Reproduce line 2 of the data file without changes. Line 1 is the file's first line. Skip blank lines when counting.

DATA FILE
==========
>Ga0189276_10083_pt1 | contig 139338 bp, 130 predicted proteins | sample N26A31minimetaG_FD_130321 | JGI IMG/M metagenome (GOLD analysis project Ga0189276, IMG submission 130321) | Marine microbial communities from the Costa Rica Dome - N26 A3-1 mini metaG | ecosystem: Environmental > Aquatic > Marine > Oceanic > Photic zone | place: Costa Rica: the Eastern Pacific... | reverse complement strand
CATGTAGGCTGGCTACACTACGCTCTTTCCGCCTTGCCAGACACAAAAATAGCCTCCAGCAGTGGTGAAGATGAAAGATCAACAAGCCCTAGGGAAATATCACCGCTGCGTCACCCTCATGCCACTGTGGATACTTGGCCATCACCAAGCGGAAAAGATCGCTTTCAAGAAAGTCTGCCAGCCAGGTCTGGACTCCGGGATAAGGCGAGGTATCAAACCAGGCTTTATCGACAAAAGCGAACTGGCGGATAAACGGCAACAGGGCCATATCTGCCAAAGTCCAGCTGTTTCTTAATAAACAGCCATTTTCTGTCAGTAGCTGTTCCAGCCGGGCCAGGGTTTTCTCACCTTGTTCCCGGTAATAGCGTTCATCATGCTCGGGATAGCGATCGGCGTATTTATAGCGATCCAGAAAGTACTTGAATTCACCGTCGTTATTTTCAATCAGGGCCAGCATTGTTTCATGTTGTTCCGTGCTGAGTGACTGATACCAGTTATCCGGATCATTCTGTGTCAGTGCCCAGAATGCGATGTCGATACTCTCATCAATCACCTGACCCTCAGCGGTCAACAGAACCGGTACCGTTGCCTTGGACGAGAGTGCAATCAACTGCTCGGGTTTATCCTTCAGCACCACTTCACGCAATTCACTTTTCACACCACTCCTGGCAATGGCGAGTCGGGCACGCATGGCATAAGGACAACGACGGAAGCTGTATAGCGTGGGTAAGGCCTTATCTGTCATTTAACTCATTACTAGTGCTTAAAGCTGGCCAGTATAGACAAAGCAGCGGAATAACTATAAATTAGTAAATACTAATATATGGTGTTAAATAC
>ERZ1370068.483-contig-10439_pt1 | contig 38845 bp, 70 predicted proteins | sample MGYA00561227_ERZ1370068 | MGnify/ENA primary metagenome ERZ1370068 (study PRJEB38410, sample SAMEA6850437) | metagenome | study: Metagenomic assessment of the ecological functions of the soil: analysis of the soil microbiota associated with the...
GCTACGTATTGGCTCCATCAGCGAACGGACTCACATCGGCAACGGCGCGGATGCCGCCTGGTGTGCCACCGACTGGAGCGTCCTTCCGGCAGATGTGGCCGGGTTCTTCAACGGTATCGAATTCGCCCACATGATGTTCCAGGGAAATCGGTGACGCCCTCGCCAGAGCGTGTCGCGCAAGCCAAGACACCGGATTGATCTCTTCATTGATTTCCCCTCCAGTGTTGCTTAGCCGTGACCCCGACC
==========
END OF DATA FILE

CATGTAGGCTGGCTACACTACGCTCTTTCCGCCTTGCCAGACACAAAAATAGCCTCCAGCAGTGGTGAAGATGAAAGATCAACAAGCCCTAGGGAAATATCACCGCTGCGTCACCCTCATGCCACTGTGGATACTTGGCCATCACCAAGCGGAAAAGATCGCTTTCAAGAAAGTCTGCCAGCCAGGTCTGGACTCCGGGATAAGGCGAGGTATCAAACCAGGCTTTATCGACAAAAGCGAACTGGCGGATAAACGGCAACAGGGCCATATCTGCCAAAGTCCAGCTGTTTCTTAATAAACAGCCATTTTCTGTCAGTAGCTGTTCCAGCCGGGCCAGGGTTTTCTCACCTTGTTCCCGGTAATAGCGTTCATCATGCTCGGGATAGCGATCGGCGTATTTATAGCGATCCAGAAAGTACTTGAATTCACCGTCGTTATTTTCAATCAGGGCCAGCATTGTTTCATGTTGTTCCGTGCTGAGTGACTGATACCAGTTATCCGGATCATTCTGTGTCAGTGCCCAGAATGCGATGTCGATACTCTCATCAATCACCTGACCCTCAGCGGTCAACAGAACCGGTACCGTTGCCTTGGACGAGAGTGCAATCAACTGCTCGGGTTTATCCTTCAGCACCACTTCACGCAATTCACTTTTCACACCACTCCTGGCAATGGCGAGTCGGGCACGCATGGCATAAGGACAACGACGGAAGCTGTATAGCGTGGGTAAGGCCTTATCTGTCATTTAACTCATTACTAGTGCTTAAAGCTGGCCAGTATAGACAAAGCAGCGGAATAACTATAAATTAGTAAATACTAATATATGGTGTTAAATAC